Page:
FAMU-FSU Engineering professor honored as Fellow of the Cryogenic Society of America


Professor Sastry Pamidi, chair of the Department of Electrical and Computer Engineering at the FAMU-FSU College of Engineering. (Photo: FAMU-FSU Engineering/M Wallheiser)

A FAMU-FSU College of Engineering professor recognized in cryogenics has been selected as a Fellow from the Cryogenics Society of America. 

Sastry Pamidi is the chair and professor of electrical and computer engineering at the FAMU-FSU College of Engineering and the associate director for the Center for Advanced Power Systems (CAPS). Pamidi received the award during the virtual joint 23rd Cryogenic Engineering Conference and International Cryogenic Materials Conference, held in July 2021.

“Professor Pamidi is a leader in the field of superconducting cables and cryogenic technology related to superconducting power devices,” said Murray Gibson, dean of the FAMU-FSU College of Engineering. “It is a pleasure to see him recognized by his colleagues.” 

Fellows of the Cryogenic Society of America are persons of distinction in cryogenics. The award is bestowed on persons who have made notable contributions of significant magnitude to the field of cryogenics. The distinction is awarded to one or two persons every other year.  

“It is a distinct honor to be elected as a Fellow of the Cryogenic Society of America,” Pamidi said. "I am pleased to join the distinguished group of CSA Fellows. The CSA is the professional organization for cryogenic engineers in all areas of the field, and I am proud that my contributions to the field of cryogenics are acknowledged by my peers.”

Pamidi has been working on the development of superconducting devices and related cryogenic technologies since 2000 and has published more than 190 peer-reviewed papers. He leads a multidisciplinary research group at CAPS and has worked in research laboratories in Asia, Europe and the United States. He collaborates with many research groups worldwide.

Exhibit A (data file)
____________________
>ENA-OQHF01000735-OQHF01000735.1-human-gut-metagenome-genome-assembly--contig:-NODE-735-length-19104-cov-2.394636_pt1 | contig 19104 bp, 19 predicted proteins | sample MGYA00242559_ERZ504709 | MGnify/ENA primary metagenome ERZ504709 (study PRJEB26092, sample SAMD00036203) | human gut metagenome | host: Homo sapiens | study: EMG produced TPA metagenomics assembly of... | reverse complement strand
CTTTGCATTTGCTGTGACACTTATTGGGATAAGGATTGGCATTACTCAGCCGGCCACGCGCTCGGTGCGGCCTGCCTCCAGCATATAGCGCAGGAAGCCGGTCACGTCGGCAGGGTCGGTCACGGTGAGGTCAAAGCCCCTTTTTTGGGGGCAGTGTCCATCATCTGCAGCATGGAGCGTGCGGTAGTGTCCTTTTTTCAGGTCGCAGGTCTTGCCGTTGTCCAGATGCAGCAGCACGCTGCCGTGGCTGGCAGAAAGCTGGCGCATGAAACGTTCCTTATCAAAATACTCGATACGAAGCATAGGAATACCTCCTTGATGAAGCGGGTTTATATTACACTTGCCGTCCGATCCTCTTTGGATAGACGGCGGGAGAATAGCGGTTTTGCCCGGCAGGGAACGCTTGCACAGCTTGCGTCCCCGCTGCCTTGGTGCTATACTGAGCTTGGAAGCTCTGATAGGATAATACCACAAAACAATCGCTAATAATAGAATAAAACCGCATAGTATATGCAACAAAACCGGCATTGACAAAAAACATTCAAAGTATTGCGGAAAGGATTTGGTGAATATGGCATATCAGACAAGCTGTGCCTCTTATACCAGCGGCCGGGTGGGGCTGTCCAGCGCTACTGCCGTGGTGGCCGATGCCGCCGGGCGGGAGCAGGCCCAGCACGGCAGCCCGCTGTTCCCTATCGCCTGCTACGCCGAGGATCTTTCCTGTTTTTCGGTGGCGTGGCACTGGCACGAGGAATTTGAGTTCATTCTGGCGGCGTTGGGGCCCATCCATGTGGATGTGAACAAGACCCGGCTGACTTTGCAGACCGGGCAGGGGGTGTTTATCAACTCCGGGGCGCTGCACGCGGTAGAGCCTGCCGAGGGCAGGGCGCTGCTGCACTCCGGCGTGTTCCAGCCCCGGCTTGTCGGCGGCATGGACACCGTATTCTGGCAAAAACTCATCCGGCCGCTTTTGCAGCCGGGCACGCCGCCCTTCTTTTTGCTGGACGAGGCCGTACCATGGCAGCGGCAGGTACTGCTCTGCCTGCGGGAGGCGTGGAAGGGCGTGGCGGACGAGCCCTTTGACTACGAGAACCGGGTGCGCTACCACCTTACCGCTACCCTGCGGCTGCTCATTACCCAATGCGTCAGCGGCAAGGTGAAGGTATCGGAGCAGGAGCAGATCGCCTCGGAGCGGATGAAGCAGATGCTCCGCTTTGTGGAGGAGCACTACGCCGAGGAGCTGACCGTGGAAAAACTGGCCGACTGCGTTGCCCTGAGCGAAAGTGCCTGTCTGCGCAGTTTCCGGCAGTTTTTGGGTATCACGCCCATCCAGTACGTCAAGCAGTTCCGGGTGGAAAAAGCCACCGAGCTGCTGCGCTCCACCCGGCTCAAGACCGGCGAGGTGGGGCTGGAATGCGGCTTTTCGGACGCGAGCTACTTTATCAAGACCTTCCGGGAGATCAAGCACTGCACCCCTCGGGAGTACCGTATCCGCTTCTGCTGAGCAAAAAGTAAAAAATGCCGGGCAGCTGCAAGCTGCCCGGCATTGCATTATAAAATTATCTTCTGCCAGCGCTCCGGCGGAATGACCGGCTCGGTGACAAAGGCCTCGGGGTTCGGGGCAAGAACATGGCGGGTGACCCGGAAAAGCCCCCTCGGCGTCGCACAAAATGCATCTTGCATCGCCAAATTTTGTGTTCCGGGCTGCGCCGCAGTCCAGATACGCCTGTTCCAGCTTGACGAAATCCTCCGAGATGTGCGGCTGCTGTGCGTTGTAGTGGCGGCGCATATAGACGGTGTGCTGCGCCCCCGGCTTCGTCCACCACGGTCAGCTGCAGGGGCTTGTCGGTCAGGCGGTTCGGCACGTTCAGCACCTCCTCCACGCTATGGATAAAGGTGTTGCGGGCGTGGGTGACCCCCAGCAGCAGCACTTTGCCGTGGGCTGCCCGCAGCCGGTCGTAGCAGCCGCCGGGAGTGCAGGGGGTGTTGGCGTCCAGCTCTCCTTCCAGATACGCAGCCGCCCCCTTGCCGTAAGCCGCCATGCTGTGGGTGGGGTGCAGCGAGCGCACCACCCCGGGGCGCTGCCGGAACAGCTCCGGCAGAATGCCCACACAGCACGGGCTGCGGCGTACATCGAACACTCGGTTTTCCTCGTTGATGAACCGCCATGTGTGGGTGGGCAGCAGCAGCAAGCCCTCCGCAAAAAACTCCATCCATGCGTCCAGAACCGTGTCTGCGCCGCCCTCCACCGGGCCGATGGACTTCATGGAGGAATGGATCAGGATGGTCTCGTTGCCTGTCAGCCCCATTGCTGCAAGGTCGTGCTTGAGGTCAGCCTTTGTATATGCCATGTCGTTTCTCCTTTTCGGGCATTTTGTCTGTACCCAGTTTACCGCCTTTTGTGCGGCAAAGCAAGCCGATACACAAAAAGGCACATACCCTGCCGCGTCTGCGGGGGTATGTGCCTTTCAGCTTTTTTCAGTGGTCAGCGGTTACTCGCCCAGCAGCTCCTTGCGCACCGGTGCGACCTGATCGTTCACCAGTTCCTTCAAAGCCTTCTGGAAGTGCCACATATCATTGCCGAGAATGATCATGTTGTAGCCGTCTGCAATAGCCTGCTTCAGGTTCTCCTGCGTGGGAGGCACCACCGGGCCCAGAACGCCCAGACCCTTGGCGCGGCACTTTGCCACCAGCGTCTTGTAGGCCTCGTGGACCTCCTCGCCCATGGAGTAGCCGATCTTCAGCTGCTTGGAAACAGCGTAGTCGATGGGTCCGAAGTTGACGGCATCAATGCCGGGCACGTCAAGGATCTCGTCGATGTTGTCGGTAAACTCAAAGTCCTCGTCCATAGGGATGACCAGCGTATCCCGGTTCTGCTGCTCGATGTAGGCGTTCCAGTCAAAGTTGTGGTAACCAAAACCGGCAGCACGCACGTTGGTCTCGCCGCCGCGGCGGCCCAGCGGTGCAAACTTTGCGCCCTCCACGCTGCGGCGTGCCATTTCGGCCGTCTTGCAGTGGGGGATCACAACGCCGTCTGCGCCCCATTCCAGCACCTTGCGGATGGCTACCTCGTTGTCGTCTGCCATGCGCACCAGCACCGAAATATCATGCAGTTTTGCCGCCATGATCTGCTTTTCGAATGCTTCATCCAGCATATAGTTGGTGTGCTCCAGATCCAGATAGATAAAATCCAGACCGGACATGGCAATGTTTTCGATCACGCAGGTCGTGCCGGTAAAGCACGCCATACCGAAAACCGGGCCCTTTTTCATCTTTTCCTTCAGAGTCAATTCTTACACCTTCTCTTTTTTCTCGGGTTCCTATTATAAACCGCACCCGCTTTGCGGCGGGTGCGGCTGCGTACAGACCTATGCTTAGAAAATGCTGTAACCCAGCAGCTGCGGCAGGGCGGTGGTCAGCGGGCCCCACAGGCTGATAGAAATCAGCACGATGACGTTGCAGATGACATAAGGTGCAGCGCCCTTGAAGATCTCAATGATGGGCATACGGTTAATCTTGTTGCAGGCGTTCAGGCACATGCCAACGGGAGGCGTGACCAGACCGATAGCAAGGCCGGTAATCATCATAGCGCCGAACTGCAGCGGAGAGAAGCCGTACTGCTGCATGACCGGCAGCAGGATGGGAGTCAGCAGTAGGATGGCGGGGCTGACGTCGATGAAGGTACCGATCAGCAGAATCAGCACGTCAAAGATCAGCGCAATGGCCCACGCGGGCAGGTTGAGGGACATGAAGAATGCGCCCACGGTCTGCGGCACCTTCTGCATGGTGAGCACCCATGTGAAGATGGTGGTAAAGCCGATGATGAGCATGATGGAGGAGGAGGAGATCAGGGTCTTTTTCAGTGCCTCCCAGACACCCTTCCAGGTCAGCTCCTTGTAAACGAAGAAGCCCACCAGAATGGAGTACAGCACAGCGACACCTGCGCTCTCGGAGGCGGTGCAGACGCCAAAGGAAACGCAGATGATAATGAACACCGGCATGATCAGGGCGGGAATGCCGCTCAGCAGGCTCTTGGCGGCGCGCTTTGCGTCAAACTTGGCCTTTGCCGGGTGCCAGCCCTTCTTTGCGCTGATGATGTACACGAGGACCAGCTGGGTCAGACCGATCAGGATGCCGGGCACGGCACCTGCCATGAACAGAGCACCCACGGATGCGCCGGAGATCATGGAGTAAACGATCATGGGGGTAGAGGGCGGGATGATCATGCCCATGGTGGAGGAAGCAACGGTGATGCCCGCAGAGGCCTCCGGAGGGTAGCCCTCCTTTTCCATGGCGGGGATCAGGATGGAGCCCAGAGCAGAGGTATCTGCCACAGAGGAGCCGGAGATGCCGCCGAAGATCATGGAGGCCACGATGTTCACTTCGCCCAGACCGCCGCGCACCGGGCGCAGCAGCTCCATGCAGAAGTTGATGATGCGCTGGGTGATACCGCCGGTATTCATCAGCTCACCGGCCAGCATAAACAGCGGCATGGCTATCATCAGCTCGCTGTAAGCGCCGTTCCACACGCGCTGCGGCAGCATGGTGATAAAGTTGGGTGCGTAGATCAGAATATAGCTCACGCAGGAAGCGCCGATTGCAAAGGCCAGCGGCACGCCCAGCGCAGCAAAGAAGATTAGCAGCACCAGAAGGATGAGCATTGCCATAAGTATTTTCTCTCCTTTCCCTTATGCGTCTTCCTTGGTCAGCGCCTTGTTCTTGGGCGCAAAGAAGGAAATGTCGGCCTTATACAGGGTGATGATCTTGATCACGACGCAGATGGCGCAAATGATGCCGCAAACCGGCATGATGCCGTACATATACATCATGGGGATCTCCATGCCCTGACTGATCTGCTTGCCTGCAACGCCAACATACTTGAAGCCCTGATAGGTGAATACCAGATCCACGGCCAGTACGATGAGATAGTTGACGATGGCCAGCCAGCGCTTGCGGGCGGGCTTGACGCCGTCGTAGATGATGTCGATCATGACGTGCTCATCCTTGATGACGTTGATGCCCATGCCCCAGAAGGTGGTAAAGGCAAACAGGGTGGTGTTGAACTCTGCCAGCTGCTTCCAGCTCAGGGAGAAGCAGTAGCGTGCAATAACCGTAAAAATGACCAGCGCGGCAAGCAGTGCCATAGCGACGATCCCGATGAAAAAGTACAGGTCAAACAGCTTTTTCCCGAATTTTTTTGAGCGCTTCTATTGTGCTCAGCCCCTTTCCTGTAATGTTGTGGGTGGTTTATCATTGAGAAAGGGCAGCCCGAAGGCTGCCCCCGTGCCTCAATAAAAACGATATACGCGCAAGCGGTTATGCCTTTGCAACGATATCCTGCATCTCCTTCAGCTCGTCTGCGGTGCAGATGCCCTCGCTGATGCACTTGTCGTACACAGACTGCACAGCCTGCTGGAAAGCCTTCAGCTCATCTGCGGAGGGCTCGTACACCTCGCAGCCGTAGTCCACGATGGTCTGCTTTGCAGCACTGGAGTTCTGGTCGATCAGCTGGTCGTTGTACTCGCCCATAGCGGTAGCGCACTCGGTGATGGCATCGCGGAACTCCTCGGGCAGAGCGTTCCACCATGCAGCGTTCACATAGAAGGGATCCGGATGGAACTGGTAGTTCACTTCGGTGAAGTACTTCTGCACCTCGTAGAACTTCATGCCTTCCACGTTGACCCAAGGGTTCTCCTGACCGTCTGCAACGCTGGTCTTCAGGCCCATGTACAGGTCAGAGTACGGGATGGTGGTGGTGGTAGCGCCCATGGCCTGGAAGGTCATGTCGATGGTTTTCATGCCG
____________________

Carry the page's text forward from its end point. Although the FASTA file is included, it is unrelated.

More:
“Dr. Pamidi's research contributions and personal qualities are fitting with the status of a Fellow,” said Lance Cooley, a professor in mechanical engineering and the director of the Applied Superconductivity Center. “His warmth and friendliness have been essential to keep collaborations together and maintain esprit de corps during difficult project stretches.”

The Cryogenic Society of America is a not-for-profit, technical organization. The group helps in the development and advancement of low-temperature processes and techniques. The society serves individuals interested in cryogenics and the art and science of achieving extremely low temperatures. The CSA helps with the dissemination of information for the public and progresses professionals to become acquainted with the latest technologies.

Pamidi and his team have been developing high-temperature superconducting devices by integrating cryogenic, superconducting and high voltage engineering technologies.
Roger McGinnis, director of CAPS, noted that Pamidi had made several impactful contributions to the field of cryogenics while also working hard to train and mentor the next generation of engineers. 

“Professor Pamidi has made substantial contributions in the area of cryogenics and has advanced our understanding in superconducting technologies that are far reaching,” McGinnis said. “He takes great pride in mentoring our students and our students greatly appreciate his kindness, mentorship and teaching.”